by Emily Griffith
In the United States approximately 67% of electricity is generated from Fossil Fuels, which are responsible for 70% of the nation’s sulfur dioxide emissions, 13% of nitrogen oxide emissions and 40% of carbon dioxide. Coal power generators alone account for 39% of total energy use in the United States and are the #1 source of mercury, hydraulic acid and arsenic emissions. Together, these emissions lead to smog, acid rain and severe human health risks. Under the Clean Air Act, the EPA has identified 187 such hazardous air pollutants, and creates rules to curb associated dangers to public health.
Section 112 of the Act deals with specifically with toxic power plant emissions as a separate source category. In Michigan v. EPA the regulation was challenged by 23 states and trade groups representing the electric, coal and mining industries; where in a narrow 5-4 opinion, the Supreme Court remanded the rule for review.
Critics of the regulation consider the Court’s decision a major victory—checking the Administration’s authority by hitting the EPA. Their argument follows that the agency’s regulation is too emboldened and would harm industry. However, the EPA maintains that the Court’s recent decision only requires a narrow revision to procedure and does not impact their power to regulate or the policies already in place under the Clean Air Act.
The case turned on the statutory language defining the EPA’s authority to regulate power plants when “regulation is appropriate and necessary”. The agency treated the early-stage analysis of pollution control in context of the comprehensive statutory purpose of the Clean Air Act—to protect public health and welfare by regulating emissions of hazardous air pollutants. However, the Court adopted the challengers’ contention that the EPA acted unreasonably when it decided regulation was “appropriate” without considering costs as a threshold matter.
Following the procedure consistent with the Clean Air Act—regulation in the broader context of human health and prevention of environmental pollution—industry costs alone cannot serve as an accurate calibration for the cost benefit analysis. Still, the Court held that the EPA overstepped its authority by failing to make such costs the initial measure of its inquiry as a unique standard for power plants.
The regulation set floor standards from the industry’s best emissions controls within the top 12% of existing generator facilities. Nearly 70% of the affected industry has already adopted the regulation’s requirements. However, the court’s decision may deter generators from putting the improvements into use and delay compliance efforts by remaining facilities while the rule is in review.
The EPA has stated that this holding will not affect the final proposal of Section 111(d) of the Clean Air Act known as the “Clean Power Plan”. Section 111 aims to cut national carbon emissions by 30% from 2005 levels, and requires states to adopt additional regulation standards for new and existing pollution sources to reduce human exposure to harmful emissions and mitigate the dangers of climate change. As costs are explicitly indicated in the rule-making procedure for Section 111, it is unlikely that the remand of Michigan v. EPA will require changes to be made in the Clean Power Plan. The recent case may even work favorably for the implementation of the Clean Power Plan because it will no longer be at risk of duplicating power plant regulation laid out in power plant provision in Section 112.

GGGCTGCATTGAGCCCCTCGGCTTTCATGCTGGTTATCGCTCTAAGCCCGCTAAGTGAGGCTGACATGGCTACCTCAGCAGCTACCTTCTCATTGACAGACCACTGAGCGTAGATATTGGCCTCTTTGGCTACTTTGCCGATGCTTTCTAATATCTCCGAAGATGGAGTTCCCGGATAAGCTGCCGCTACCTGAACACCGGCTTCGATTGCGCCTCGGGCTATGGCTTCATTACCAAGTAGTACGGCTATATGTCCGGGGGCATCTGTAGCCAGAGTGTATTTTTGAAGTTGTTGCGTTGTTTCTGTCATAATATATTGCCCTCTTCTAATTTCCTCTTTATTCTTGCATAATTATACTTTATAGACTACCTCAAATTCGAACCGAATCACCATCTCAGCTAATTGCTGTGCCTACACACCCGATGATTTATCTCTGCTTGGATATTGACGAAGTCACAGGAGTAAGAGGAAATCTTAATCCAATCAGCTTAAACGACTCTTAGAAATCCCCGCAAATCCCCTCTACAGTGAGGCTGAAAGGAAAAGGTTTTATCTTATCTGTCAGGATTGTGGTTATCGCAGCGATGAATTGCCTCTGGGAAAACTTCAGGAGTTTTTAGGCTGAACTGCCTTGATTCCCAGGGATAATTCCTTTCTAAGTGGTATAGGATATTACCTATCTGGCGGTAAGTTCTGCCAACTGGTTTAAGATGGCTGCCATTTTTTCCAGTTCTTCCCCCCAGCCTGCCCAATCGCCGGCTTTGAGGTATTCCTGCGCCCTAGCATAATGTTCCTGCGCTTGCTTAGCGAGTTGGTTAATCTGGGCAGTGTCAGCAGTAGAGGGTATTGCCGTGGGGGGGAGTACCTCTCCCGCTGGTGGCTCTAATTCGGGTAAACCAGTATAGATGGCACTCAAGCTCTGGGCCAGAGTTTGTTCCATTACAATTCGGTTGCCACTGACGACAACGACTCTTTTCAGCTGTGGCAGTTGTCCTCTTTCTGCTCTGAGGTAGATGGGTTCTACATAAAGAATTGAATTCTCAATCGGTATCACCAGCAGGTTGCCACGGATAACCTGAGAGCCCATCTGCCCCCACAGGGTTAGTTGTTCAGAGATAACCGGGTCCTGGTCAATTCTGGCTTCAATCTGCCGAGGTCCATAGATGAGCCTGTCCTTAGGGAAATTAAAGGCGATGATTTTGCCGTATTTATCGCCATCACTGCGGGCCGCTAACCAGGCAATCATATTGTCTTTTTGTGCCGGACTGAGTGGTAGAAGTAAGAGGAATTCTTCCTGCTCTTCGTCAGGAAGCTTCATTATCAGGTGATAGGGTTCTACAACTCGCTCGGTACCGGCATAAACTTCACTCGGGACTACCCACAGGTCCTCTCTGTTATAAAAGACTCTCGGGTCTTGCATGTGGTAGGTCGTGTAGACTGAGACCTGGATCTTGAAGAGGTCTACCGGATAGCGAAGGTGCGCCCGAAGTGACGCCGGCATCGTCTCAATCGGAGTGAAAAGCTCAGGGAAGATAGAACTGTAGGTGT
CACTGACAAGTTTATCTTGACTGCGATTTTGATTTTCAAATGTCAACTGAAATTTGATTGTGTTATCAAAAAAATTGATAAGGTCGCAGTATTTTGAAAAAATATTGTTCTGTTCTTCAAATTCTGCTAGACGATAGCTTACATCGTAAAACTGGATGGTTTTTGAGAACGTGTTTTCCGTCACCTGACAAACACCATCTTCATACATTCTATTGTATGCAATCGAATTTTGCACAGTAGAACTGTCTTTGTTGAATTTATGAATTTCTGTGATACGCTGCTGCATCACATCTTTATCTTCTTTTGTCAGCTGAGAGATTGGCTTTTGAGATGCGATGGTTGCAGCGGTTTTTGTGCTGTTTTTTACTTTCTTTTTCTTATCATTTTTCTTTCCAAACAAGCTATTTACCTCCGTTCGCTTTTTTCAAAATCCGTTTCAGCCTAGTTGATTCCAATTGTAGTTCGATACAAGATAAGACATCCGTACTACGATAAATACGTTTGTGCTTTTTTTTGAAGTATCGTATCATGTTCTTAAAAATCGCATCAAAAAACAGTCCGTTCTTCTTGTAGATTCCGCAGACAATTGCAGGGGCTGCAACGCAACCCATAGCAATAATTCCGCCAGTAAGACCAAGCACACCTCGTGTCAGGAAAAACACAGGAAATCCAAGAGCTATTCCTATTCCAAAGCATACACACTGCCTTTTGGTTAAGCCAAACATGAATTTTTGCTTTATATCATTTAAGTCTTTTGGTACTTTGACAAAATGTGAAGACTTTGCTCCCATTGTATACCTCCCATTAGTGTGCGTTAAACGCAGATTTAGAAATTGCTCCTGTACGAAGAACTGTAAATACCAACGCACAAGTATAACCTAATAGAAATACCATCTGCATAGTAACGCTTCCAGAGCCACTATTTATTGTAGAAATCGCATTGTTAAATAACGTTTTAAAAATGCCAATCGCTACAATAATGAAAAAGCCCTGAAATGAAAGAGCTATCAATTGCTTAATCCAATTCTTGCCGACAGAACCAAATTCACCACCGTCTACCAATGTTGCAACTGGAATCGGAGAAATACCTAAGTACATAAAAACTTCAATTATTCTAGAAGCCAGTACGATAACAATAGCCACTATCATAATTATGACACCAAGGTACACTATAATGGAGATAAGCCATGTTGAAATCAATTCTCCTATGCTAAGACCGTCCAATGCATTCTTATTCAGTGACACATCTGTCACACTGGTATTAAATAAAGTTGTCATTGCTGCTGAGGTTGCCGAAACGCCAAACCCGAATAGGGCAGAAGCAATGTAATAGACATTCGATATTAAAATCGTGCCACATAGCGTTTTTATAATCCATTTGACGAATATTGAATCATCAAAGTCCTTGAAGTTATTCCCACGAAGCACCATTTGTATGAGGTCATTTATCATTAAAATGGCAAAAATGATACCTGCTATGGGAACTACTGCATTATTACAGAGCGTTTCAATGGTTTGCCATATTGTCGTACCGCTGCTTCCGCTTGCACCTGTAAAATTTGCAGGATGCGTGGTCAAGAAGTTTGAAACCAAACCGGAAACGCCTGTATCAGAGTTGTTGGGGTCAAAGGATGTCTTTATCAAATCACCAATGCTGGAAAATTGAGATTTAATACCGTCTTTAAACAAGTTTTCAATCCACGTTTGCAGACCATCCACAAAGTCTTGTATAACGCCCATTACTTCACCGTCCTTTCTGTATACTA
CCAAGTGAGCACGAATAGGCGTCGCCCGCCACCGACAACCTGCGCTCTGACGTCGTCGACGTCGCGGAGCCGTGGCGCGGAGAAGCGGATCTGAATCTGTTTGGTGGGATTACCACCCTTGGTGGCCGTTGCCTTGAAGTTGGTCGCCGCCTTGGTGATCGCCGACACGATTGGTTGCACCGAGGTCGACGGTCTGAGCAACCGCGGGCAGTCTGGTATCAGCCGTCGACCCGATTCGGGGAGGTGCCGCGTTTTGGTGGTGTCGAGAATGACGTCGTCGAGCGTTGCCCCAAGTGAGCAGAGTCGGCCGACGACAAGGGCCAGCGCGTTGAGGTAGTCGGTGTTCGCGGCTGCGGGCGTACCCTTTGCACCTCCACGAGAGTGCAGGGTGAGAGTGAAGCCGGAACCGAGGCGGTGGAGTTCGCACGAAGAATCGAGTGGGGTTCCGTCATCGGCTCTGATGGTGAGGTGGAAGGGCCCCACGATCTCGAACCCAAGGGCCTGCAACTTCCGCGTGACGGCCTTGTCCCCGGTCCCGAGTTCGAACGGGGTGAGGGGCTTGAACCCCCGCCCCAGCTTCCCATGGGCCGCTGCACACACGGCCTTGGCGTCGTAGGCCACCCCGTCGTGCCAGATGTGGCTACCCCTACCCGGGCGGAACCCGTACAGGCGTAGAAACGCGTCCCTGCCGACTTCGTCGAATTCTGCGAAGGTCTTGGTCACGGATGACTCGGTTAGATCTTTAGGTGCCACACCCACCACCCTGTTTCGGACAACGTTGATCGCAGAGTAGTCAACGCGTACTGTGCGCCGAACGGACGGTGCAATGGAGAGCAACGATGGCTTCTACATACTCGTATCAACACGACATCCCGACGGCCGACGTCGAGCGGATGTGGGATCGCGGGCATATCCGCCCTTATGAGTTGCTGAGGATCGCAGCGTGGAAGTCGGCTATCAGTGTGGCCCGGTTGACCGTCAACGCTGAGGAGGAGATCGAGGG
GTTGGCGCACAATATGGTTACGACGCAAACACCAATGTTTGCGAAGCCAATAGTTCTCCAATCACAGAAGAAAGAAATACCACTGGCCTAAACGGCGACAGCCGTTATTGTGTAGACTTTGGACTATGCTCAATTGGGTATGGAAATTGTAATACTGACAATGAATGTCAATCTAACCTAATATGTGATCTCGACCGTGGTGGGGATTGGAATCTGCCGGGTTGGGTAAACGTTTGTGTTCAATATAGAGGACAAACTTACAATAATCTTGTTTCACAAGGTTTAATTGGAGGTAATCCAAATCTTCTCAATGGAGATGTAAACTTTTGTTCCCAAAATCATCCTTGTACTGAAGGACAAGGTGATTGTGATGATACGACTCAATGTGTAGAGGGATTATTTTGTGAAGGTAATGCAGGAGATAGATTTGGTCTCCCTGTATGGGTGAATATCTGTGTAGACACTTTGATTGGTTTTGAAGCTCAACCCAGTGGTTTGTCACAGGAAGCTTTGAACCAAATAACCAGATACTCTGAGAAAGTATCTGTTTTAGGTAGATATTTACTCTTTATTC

The United States is in a critical juncture after the Court’s striking measure of the EPA’s discretion. Shifting away from environmental regulation to insulate business from the realities unmitigated natural resource consumption presents real dangers to public health and the nation’s ability to curtail pollution. Yet the effect of Michigan v. EPA is still far from clear, and the Center for Resource Solutions will be closely watching these policies develop.
In a market that will necessarily be impacted by the availability and use of natural resources, the ideal regulatory model could incentivize both industry and consumers alike to re-evaluate and reimagine their energy consumption. The Clean Power Plan could offer that model by stimulating technology innovation and expanding existing renewable energy markets—but only if the Nation first recognizes that the benefits to human health and ecological sustainability span beyond the bottom line.
Emily Griffith joined CRS in May 2015 as a Legal Intern and assisted with legal research and revision of contracts. She is a J.D. candidate at Georgetown University Law Center where she is specializing in Environmental Law. She is also a research assistant at the Georgetown Law Climate Center and the Chair of the Equal Justice Foundation. She holds a B.A. in Global Studies from U.C. Santa Barbara, and is deeply committed to environmental and community resilience. She aspires to contribute to the public sector working in sustainable policy development.